Set into the bottom of the reservoir is the intake which is controlled by the intake control tower. Access is via a metal bridge located on the south bank. Water from the intake is taken 20 metres via a pipeline to the scour tank. The scour tank has the ability to divert water through the pipeline towards Power Station A or divert it down a short pipeline back into the Kourarau Stream. This diversion is used for maintenance purposes such as emptying of the reservoir for the desedimentation process.
Water from the lower reservoir is piped to Windy Point, located along Te Wharau Road. A metal hoist structure sits above the entrance to two metal pipes which the hedgehog goes down to clean the pipes. These pipelines are 1182 metres long and end at surge tower no.1. This 30 metre concrete tower is located on a grassy hilltop and is a unique and prominent structure in the rural landscape. The surge tower is hollow with a metal pipe inside. The pipe is full of water and is designed to prevent the build up of pressure inside the pipelines. At this point the water flows into two steel penstocks that takes the water 2136 metres down to Power Station A.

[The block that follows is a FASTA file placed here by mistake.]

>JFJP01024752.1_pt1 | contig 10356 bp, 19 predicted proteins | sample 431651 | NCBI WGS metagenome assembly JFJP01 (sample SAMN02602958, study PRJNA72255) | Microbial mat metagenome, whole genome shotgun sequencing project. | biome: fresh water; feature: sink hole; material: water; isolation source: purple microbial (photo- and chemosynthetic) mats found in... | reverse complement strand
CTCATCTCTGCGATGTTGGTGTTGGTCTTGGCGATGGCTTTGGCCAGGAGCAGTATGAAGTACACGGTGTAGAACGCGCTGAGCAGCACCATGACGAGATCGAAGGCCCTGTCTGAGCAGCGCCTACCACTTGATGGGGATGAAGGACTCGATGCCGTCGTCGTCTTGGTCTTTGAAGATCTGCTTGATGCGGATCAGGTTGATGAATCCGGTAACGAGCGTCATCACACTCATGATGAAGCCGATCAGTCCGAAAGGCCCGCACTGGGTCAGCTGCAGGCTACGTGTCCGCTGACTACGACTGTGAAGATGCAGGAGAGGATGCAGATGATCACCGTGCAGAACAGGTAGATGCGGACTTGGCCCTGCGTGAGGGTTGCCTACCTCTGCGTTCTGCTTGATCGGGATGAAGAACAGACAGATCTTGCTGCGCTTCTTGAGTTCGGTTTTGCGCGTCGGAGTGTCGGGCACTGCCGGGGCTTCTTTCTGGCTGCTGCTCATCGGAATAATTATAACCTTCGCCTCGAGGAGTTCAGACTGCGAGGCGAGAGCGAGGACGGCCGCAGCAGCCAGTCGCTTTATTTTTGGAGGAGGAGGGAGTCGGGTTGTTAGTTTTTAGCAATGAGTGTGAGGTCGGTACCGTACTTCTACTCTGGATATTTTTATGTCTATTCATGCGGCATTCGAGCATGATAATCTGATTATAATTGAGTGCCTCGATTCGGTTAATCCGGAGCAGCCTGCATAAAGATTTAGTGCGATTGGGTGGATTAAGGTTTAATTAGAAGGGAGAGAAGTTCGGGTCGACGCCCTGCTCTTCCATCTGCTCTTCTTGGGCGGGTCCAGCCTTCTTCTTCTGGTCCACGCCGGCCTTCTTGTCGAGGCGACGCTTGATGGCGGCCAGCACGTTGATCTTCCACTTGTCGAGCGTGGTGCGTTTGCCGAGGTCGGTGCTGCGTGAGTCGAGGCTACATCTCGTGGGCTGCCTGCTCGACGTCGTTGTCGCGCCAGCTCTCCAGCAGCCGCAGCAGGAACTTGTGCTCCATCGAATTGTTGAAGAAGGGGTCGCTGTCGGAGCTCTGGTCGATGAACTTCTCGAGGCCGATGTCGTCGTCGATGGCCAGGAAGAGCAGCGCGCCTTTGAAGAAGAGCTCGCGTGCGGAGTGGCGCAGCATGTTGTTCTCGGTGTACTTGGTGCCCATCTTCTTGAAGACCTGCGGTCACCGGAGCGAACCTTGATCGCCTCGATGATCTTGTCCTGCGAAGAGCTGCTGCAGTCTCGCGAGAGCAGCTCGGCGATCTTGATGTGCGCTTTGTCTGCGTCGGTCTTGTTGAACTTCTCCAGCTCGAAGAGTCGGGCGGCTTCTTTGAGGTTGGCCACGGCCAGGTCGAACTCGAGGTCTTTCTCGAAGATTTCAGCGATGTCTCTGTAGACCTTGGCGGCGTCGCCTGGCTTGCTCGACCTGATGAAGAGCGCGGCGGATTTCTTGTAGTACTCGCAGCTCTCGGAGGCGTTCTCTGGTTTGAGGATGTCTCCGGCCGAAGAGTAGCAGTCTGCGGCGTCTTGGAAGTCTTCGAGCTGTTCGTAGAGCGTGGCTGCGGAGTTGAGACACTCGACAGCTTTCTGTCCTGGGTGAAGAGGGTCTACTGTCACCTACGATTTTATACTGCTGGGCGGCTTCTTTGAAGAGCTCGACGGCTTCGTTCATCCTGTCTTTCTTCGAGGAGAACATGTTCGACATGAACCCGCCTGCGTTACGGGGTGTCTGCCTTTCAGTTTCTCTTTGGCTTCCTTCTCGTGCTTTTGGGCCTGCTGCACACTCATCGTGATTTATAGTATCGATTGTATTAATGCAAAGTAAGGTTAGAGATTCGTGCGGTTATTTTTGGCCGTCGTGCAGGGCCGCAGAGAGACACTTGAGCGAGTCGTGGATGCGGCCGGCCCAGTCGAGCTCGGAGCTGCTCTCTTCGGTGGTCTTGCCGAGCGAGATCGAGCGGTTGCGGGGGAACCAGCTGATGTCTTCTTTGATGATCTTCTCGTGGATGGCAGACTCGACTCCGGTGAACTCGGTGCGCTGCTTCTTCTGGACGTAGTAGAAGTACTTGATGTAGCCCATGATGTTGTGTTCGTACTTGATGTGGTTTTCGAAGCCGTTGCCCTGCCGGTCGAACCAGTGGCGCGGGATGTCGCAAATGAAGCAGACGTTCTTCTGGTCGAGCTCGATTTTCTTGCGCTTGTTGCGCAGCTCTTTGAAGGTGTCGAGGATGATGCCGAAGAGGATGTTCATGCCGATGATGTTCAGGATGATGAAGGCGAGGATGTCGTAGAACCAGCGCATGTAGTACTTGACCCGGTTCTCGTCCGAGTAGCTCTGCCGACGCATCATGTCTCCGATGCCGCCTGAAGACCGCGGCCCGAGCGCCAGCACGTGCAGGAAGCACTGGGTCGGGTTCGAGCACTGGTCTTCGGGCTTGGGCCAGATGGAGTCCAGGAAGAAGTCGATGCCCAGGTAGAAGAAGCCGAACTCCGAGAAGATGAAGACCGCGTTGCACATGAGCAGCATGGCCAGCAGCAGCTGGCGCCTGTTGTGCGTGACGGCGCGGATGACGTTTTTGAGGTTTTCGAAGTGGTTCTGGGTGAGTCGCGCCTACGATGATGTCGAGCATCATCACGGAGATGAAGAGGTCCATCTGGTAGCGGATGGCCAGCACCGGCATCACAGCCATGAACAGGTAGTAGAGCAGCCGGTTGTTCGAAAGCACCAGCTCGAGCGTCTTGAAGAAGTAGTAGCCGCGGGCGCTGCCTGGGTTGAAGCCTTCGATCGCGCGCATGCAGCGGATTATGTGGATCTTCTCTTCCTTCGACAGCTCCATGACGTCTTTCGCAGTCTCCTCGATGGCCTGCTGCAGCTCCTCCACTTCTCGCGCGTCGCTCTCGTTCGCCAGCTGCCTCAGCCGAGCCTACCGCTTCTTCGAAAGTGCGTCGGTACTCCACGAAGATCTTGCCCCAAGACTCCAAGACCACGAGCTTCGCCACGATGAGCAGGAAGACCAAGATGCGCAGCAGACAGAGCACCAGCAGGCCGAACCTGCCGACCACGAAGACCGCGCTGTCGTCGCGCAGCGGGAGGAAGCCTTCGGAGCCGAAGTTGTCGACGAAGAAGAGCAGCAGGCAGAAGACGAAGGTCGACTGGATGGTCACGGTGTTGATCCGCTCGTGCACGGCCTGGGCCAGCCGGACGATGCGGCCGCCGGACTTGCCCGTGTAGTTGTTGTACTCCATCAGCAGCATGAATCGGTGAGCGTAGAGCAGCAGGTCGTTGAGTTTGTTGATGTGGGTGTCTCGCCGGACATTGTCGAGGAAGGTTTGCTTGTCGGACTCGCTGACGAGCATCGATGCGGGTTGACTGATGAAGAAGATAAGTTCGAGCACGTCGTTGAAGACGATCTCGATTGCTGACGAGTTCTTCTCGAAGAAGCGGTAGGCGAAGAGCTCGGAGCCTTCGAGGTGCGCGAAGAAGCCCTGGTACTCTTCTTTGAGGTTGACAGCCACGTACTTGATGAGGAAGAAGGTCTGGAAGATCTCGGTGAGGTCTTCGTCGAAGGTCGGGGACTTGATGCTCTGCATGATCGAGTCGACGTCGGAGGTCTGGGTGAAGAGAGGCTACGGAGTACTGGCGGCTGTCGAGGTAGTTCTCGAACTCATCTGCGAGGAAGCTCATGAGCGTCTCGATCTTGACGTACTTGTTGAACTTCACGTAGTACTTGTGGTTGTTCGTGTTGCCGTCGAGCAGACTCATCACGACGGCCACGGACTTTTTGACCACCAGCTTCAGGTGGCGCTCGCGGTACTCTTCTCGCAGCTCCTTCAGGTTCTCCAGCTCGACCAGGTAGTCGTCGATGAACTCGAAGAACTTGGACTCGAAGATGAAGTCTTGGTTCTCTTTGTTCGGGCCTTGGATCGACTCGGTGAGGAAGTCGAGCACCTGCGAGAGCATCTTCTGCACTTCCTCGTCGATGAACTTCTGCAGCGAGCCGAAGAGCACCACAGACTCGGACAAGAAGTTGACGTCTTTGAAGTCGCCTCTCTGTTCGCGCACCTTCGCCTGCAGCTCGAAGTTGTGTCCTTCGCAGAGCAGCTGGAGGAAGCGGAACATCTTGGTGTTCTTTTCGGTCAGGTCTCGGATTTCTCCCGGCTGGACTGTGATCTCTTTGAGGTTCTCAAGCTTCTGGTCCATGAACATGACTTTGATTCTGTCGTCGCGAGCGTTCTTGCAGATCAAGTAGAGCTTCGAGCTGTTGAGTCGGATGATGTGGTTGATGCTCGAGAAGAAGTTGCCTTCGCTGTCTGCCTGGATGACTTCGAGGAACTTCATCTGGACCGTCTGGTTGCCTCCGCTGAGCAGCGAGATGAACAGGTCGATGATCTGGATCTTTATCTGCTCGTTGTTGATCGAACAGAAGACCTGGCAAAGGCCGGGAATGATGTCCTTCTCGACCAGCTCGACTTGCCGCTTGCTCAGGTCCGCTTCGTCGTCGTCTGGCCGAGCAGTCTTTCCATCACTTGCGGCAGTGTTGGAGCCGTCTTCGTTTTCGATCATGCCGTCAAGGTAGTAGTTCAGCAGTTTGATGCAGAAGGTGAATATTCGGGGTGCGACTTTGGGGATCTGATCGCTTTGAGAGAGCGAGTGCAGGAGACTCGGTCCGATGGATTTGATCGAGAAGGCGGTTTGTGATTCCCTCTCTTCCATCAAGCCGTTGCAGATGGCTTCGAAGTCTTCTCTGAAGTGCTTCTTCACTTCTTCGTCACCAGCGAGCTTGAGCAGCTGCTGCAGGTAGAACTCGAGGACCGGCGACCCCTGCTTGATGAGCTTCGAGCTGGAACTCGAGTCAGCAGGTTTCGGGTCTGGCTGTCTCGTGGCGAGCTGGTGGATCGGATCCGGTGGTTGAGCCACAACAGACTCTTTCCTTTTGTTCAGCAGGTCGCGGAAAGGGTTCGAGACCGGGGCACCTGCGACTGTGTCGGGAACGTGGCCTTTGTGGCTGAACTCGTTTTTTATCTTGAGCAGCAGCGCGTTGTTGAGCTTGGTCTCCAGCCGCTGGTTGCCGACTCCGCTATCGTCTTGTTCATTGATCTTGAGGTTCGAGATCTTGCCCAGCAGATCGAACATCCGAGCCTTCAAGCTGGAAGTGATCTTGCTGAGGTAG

Power Station A is accessed via private land (through the Tupurupuru Station) and is located on the bank of the Kourarau Stream. The station is another utilitarian concrete box structure that is twice as large as Station B. The entrance to the station is located on the North elevation. Alongside are metal framed windows with curved tops; they have been blocked up to prevent flood damage to the station but they can be viewed from the interior. An operation room that holds the electrical equipment is an addition to the east elevation; it is surrounded by concrete blocks to prevent against future flood water damage. Water is discharged from the station via a concrete tailrace back into the Kourarau Stream. Improvements to safety and flood prevention includes a large metal grille covering the exit point of the discharge from the station and a sliding hydraulic metal door that can be dropped to block the discharge exit.